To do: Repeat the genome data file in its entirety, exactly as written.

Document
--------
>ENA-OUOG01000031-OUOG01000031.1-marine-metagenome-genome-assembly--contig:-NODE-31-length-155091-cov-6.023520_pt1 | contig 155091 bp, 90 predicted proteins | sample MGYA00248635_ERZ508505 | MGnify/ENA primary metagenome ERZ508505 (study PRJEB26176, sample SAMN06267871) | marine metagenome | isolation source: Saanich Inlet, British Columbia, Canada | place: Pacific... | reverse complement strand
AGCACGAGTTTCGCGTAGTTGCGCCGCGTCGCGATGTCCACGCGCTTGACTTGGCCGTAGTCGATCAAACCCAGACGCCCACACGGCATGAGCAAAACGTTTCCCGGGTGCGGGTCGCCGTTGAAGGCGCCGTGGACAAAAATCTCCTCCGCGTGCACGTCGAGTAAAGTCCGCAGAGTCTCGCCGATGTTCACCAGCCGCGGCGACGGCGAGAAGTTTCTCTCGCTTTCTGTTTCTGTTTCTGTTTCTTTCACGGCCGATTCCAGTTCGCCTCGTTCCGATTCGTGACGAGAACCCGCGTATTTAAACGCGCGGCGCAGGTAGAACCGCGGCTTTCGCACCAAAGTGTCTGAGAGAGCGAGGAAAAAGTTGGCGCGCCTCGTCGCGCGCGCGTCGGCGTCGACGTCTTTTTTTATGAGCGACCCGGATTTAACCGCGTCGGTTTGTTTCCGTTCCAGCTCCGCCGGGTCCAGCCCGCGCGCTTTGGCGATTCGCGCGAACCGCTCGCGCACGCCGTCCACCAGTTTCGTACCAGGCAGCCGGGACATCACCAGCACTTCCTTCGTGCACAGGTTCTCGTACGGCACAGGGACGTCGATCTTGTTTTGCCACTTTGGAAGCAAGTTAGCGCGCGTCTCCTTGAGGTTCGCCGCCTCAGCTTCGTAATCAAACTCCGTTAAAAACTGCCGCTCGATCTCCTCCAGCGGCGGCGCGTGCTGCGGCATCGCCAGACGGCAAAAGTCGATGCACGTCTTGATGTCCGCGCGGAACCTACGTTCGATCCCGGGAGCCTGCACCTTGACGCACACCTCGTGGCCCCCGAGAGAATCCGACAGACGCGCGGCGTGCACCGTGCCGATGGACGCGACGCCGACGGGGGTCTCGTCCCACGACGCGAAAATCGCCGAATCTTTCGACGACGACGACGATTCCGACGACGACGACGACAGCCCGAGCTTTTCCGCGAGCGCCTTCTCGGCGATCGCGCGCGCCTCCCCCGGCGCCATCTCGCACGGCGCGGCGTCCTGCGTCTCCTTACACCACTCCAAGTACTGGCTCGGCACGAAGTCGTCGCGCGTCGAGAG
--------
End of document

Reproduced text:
>ENA-OUOG01000031-OUOG01000031.1-marine-metagenome-genome-assembly--contig:-NODE-31-length-155091-cov-6.023520_pt1 | contig 155091 bp, 90 predicted proteins | sample MGYA00248635_ERZ508505 | MGnify/ENA primary metagenome ERZ508505 (study PRJEB26176, sample SAMN06267871) | marine metagenome | isolation source: Saanich Inlet, British Columbia, Canada | place: Pacific... | reverse complement strand
AGCACGAGTTTCGCGTAGTTGCGCCGCGTCGCGATGTCCACGCGCTTGACTTGGCCGTAGTCGATCAAACCCAGACGCCCACACGGCATGAGCAAAACGTTTCCCGGGTGCGGGTCGCCGTTGAAGGCGCCGTGGACAAAAATCTCCTCCGCGTGCACGTCGAGTAAAGTCCGCAGAGTCTCGCCGATGTTCACCAGCCGCGGCGACGGCGAGAAGTTTCTCTCGCTTTCTGTTTCTGTTTCTGTTTCTTTCACGGCCGATTCCAGTTCGCCTCGTTCCGATTCGTGACGAGAACCCGCGTATTTAAACGCGCGGCGCAGGTAGAACCGCGGCTTTCGCACCAAAGTGTCTGAGAGAGCGAGGAAAAAGTTGGCGCGCCTCGTCGCGCGCGCGTCGGCGTCGACGTCTTTTTTTATGAGCGACCCGGATTTAACCGCGTCGGTTTGTTTCCGTTCCAGCTCCGCCGGGTCCAGCCCGCGCGCTTTGGCGATTCGCGCGAACCGCTCGCGCACGCCGTCCACCAGTTTCGTACCAGGCAGCCGGGACATCACCAGCACTTCCTTCGTGCACAGGTTCTCGTACGGCACAGGGACGTCGATCTTGTTTTGCCACTTTGGAAGCAAGTTAGCGCGCGTCTCCTTGAGGTTCGCCGCCTCAGCTTCGTAATCAAACTCCGTTAAAAACTGCCGCTCGATCTCCTCCAGCGGCGGCGCGTGCTGCGGCATCGCCAGACGGCAAAAGTCGATGCACGTCTTGATGTCCGCGCGGAACCTACGTTCGATCCCGGGAGCCTGCACCTTGACGCACACCTCGTGGCCCCCGAGAGAATCCGACAGACGCGCGGCGTGCACCGTGCCGATGGACGCGACGCCGACGGGGGTCTCGTCCCACGACGCGAAAATCGCCGAATCTTTCGACGACGACGACGATTCCGACGACGACGACGACAGCCCGAGCTTTTCCGCGAGCGCCTTCTCGGCGATCGCGCGCGCCTCCCCCGGCGCCATCTCGCACGGCGCGGCGTCCTGCGTCTCCTTACACCACTCCAAGTACTGGCTCGGCACGAAGTCGTCGCGCGTCGAGAG